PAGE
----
Date of Award

5-2011

Level of Access

Campus-Only Thesis

Degree Name

Master of Science (MS)

Department

Marine Biology

Advisor

Teresa Johnson

Second Committee Member

Margaret Hunter

Third Committee Member

Linda Mercer

Abstract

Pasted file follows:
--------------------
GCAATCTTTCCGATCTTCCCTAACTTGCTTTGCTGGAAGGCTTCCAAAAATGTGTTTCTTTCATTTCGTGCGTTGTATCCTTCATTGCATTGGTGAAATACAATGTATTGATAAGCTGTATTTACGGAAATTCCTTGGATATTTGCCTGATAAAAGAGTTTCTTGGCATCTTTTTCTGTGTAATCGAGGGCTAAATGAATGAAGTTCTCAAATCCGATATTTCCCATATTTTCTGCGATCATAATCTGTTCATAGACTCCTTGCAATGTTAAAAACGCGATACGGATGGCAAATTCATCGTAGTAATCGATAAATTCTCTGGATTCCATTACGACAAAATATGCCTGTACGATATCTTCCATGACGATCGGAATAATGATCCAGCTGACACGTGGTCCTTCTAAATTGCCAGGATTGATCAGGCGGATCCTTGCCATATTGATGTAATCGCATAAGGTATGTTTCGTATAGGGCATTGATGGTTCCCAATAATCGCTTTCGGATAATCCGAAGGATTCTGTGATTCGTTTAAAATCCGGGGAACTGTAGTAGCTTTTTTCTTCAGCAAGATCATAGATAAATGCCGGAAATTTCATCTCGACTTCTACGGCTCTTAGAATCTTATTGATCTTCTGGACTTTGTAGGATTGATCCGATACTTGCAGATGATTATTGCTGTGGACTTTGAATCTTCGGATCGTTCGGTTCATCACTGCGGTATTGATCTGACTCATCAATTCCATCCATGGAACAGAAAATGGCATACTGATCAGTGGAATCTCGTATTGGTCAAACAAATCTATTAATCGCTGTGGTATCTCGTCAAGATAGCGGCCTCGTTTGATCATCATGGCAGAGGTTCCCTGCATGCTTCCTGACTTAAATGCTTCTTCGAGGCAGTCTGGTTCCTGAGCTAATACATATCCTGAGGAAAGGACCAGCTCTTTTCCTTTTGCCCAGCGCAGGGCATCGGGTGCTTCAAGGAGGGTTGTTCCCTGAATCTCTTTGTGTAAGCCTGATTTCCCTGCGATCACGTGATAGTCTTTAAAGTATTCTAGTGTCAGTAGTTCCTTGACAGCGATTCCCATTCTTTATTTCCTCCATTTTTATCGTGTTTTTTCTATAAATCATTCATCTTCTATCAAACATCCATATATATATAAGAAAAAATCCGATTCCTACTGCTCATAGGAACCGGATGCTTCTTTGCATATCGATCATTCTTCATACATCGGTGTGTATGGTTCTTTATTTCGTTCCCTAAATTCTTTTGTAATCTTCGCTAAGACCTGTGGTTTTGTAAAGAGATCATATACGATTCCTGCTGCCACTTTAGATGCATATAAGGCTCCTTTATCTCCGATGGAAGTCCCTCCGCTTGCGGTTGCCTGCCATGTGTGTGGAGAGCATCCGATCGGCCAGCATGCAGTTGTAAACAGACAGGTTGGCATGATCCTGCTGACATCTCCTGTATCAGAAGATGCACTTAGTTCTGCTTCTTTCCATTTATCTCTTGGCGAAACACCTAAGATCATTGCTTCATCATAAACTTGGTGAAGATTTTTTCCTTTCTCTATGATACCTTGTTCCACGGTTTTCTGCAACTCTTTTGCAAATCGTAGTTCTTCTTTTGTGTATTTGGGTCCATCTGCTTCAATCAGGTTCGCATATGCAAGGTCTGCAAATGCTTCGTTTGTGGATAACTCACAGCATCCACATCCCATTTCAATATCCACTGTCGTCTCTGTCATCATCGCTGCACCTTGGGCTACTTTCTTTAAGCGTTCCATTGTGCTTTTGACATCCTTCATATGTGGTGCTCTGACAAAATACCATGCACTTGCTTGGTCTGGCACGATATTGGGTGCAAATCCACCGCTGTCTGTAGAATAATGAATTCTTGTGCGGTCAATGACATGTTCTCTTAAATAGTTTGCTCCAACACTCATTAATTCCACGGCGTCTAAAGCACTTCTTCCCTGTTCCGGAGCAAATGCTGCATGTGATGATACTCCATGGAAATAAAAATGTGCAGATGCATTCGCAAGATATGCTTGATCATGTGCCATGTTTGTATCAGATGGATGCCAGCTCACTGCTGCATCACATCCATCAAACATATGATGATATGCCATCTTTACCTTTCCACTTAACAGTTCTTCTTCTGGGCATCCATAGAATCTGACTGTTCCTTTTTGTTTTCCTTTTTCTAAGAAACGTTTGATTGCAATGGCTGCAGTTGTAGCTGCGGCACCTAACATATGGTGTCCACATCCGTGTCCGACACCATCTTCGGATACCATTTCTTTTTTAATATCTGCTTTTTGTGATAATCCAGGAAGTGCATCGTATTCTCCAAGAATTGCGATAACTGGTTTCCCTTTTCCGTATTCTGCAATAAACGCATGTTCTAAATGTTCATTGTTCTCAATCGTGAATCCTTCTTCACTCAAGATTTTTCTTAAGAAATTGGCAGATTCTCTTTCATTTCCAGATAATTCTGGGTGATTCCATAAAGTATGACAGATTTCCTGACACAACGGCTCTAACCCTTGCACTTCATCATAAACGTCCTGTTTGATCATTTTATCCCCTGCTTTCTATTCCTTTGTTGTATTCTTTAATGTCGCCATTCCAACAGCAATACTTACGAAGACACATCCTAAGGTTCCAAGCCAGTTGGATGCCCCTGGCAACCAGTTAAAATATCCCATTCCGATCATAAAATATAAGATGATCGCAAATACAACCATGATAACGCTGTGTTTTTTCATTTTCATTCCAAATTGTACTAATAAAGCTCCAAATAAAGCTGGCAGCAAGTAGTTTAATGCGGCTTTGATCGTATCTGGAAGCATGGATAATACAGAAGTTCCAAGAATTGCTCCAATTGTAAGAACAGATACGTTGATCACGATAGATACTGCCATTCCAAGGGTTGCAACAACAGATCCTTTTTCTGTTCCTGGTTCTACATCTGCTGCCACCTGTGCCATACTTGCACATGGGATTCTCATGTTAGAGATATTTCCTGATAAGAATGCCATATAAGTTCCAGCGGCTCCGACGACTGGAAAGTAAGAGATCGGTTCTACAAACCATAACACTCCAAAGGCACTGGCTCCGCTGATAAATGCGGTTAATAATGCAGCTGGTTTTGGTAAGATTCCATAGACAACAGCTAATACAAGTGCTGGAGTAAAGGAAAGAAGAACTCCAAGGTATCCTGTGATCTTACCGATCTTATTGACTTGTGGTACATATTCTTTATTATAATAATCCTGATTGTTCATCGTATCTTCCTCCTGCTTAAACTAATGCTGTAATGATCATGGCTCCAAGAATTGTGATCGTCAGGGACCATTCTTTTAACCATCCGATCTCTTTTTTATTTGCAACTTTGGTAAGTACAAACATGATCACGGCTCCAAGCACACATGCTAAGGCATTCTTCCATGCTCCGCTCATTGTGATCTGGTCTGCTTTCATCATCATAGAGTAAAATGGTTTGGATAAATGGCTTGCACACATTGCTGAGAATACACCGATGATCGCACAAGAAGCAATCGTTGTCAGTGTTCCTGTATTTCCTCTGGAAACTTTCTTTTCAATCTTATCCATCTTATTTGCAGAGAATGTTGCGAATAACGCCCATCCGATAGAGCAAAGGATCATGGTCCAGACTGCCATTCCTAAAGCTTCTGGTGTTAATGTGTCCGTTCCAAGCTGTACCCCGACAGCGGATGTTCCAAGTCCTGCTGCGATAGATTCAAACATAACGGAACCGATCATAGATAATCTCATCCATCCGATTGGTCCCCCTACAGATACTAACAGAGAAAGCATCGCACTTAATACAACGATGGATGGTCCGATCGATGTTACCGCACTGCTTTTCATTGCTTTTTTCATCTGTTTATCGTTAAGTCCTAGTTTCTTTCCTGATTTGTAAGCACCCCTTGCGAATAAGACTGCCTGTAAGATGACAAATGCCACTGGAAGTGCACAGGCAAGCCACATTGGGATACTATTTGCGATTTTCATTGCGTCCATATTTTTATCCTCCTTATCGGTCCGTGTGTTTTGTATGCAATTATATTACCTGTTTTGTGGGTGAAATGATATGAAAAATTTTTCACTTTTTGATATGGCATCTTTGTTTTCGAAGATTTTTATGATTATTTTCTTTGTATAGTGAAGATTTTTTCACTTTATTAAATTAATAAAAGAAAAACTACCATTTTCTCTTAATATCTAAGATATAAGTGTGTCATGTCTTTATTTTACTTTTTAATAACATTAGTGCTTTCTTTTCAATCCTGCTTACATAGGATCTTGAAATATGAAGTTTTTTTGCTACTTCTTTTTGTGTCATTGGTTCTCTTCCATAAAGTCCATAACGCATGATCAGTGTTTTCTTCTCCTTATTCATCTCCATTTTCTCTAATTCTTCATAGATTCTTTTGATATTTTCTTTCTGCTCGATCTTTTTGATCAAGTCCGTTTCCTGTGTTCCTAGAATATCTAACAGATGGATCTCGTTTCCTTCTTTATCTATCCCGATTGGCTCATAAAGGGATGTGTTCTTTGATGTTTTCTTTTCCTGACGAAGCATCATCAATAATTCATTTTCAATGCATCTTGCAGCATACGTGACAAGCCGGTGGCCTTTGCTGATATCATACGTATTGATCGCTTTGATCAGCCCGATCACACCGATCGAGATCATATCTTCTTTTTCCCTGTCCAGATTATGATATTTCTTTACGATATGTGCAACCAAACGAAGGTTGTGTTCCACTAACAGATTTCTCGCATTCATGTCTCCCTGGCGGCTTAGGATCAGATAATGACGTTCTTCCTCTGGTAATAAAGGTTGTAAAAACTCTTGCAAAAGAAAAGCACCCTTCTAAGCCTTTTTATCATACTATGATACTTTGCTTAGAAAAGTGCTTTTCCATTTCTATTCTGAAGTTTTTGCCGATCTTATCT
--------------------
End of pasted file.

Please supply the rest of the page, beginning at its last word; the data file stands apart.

Northern shrimp (Pandalus borealis) is an important fishery for the State of Maine but it is susceptible to environmentally-driven changes in stock abundance and market swings, making shrimp fishers economically vulnerable. The overall goal of the research project was to evaluate the benefit and feasibility of certifying the Gulf of Maine shrimp fishery as a sustainable fishery with the Marine Stewardship Council (MSC). In a partnership with Maine's Department of Marine Resources, we addressed three research tasks. Task one aimed to document and quantify temporal and spatial patterns of bycatch in the trap shrimp fishery. Utilizing on-board observers, this study found that the bycatch level of all non-target species in 2010 was 1.0 percent of catch weight. We recommend an extension of this study with increased temporal and spatial coverage to determine if the minimal bycatch trends observed persist in this fishery with additional years of data. A periodic review of sampling programs is essential to assess if management effectively and efficiently monitors variations in key fisheries statistics needed to achieve management objectives. In task two, we evaluated whether the northern shrimp port sampling program was representative of the commercial catch and effort. Vessel trip reports were used to develop a simulation study examining whether the port sampling program could be streamlined by reducing the number of samples collected. We recommend maintaining the level of sampling intensity for trap gear and increasing the sampling effort for trawl gear. We also suggested that both temporal and spatial factors be considered in optimizing sampling program design to capture variation of the catch and effort in this fishery. These results can help determine a cost-effective level of sampling effort in the Maine shrimp fishery. The focus of the third task was to evaluate the concerns and needs of the shrimp fishers. Our goal was to gather basic biographical information on those participating in the fishery and learn whether there was support for MSC certification. This study found that shrimp fishers in Maine are diverse in age, experience, dependence on the fishery, and that shrimp fishers may be vulnerable to changes in the fishing industry. We also found overwhelming concern regarding stability of the shrimp market but at the time of the survey, there does not appear to be support for undertaking the MSC certification process. After these data gaps were addressed, the northern shrimp fishery was evaluated against MSC's principles. Based on this analysis, the likely total score for this fishery would be 71.4. A score of 80 is necessary for certification. A lack of documentation and a lack of continuous monitoring of the fisheries interaction with other species and the surrounding ecosystem were identified as the two overarching weaknesses. We concluded that it would be feasible for this fishery to obtain a certification with MSC. However, our study found that some MSC benefits are unsubstantiated; therefore, the northern shrimp management should determine long-term objectives and evaluate alignment with MSC outcomes before considering a certification bid.

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